However, I'm soooooo past funky and low rise! I'm soooooo much more into classic and elegant but more than that I'm into comfort. And I truly believe that you can have a well-fitted pair of pants with an interesting elastic waist treatment. Plus I honestly hate the way a fly front looks on my abundant abdomen. This is me...and now that I've spent two paragraphs and alot of words justifying my point of view...here is my latest garment:
These pants are worn with a RTW twinset. I have a load of these (RTW & "made by me" twinsets) in my wardrobe because they make dressing easy on cold wintery mornings. Add a pair of pants or a skirt, a great necklace and I'm out the door.
TNT pants pattern
100% worsted wool purchased from Fabric Mart at least 5 years ago
charcoal ambiance lining purchased from fabric.com
rayon seam binding
This pair of pants is an experiment in using a new lining technique. Normally I've inserted a lining as two separate pairs of pants joined together at the waistline and I've experienced a lot of lining failure in the thigh area. I think due to the friction between the two fabrics moving/working against each other. In an effort to address this issue, I've decided to sew the fashion fabric and lining together as one piece. I discussed the challenge in this blog post and received some very interesting suggestions along with some requests to provide pictures of my sewing process.
Now if you're strictly a fly front girl, I totally understand you leaving now...plus how will I ever know! *LOL*
"Carolyn, I learned a neat way of lining/underling pants. Cut the lining 5/8" larger on all the vertical seams and keep the regular size on the curved ones. Sew the vertical seams right sides together with the fashion fabric using a 1/4" seam and turn. The lining wraps around the fashion fabric pieces forming a mock hong kong finish. Then serge all the curved edges. I can hem to this underling and pressing in the crease is a snap as the lining and fashion fabric are treated as one. I won't do my wool pants any other way"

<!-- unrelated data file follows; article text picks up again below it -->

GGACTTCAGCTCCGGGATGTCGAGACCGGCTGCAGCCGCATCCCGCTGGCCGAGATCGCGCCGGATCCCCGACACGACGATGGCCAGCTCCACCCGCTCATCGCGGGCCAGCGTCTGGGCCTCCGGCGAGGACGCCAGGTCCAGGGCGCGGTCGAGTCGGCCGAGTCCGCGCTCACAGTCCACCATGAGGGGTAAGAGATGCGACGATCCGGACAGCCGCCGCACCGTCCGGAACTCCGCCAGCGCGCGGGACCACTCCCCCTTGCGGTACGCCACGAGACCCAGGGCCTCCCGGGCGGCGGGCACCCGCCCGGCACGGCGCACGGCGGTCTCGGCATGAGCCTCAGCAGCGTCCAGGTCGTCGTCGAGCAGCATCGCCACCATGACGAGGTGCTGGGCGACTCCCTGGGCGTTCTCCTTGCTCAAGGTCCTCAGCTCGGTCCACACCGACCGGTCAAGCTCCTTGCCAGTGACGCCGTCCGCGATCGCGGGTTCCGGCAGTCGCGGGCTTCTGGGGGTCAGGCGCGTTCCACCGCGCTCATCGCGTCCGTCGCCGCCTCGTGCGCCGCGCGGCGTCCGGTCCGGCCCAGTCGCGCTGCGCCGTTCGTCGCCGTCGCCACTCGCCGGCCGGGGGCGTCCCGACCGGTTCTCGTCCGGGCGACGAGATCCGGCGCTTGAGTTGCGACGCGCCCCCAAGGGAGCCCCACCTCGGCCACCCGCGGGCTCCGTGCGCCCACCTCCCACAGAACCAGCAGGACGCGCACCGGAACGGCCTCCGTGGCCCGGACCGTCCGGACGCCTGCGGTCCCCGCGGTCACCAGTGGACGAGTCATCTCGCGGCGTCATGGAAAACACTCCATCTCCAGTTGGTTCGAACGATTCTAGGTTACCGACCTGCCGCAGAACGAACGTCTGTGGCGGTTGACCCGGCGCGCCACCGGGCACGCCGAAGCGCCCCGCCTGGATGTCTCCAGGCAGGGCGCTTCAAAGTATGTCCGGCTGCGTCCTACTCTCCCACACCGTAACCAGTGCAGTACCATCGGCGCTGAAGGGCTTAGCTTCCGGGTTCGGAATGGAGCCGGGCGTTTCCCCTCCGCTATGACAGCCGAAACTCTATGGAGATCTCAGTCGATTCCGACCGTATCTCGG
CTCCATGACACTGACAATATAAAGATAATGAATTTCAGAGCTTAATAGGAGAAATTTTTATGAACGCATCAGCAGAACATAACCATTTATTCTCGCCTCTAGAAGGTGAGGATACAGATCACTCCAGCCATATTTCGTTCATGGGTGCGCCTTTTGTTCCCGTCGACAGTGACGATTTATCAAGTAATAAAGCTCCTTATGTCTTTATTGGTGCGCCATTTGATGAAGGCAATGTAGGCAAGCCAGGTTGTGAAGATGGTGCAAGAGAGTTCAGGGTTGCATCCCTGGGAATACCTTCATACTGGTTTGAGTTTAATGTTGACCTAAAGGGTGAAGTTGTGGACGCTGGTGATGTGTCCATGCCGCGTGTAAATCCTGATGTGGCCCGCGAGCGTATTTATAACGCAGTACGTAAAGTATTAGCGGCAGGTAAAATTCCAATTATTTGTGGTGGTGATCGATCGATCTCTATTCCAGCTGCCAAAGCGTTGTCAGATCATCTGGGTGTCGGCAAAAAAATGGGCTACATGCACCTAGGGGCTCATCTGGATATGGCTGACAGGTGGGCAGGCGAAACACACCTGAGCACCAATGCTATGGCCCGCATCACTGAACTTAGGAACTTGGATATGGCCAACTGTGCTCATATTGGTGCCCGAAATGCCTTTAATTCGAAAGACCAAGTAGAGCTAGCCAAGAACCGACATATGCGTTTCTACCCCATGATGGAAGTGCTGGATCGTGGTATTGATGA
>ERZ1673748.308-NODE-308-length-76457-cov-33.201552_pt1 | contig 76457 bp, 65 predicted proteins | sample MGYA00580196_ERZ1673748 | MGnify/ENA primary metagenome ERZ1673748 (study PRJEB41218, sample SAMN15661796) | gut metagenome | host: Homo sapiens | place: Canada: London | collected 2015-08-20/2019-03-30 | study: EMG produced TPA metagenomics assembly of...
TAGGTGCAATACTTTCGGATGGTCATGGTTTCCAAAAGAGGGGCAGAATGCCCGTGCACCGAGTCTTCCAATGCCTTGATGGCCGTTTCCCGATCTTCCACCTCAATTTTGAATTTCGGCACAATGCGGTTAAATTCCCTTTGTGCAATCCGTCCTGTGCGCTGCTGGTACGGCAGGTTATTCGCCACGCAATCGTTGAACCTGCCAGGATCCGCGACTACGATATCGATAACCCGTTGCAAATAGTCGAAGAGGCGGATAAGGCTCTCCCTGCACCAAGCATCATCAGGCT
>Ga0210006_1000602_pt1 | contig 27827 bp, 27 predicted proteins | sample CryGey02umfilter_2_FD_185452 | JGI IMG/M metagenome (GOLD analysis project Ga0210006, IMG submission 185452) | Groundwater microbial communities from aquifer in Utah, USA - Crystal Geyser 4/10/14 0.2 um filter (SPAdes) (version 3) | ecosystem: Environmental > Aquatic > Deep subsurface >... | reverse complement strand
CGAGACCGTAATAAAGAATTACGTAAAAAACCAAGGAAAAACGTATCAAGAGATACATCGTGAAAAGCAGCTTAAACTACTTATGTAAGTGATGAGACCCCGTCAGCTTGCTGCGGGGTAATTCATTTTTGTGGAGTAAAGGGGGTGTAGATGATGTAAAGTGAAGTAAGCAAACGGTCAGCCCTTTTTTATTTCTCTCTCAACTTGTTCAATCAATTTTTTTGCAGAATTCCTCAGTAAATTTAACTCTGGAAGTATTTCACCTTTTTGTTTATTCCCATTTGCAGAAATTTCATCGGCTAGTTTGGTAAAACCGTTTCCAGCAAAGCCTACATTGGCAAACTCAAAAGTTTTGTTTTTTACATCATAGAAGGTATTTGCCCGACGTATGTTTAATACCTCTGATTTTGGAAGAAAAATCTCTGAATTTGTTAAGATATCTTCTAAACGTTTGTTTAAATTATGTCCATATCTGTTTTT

and Julie Culshaw added:
"do a search on the Threads website for a technique called "flat-lining". It is a way to line each piece of the pants, but it finishes the raw edges at the same time. I believe the only seam left to be seen is the crotch curve. A good technique that doesn't compromise the fit."
*BTW Julie, it's good to hear from you! Glad you're still around and I miss your fabric store more than you know!!!!*
So I used the flat-lining technique to finish this pair of pants. This technique can be found in Threads Issue #48, page 58 (thank you Threads Archive DVD for making this easy to find and use!)
I flat lined the side seams and the inner thigh seams
and serge finished the crotch seams.
I added elastic and one of my labels to the back of the pants so that I would be able to tell the front from the back of the pants when dressing...and was extremely nervous during the entire process. But as you can see from above there was no need because this technique worked perfectly.
I was also able to hand stitch the hems to the lining without seeing any of the stitching on the fashion fabric. Love this! Finally, by adding the lining to the fashion fabric and sewing it as one piece, the pants have a heavier feel to them...hopefully this will help with the warmth factor too!
talking to Danny who kept waving at me
while we were taking pictures!
There will be more pants making going on during the next couple of months because my existing pants either need to be repaired or retired and I wear pants more often in the winter than I do in the other seasons.
In the process of moving onto the next piece to sew, I've changed up the order. The BurdaStyle top is on hold because I'm not sure it will work. It needs a little more thought. Instead I've decided to work on the jacket and pants from the Pinstripe Follies Collection. Now that these pants are working, I really got excited about making some of these pieces...but first a quick skirt.
I don't make a lot of skirts anymore...probably because I already have quite a few in my closet but this particular piece of fabric is calling my name so that's what's up next.
...as always, more later!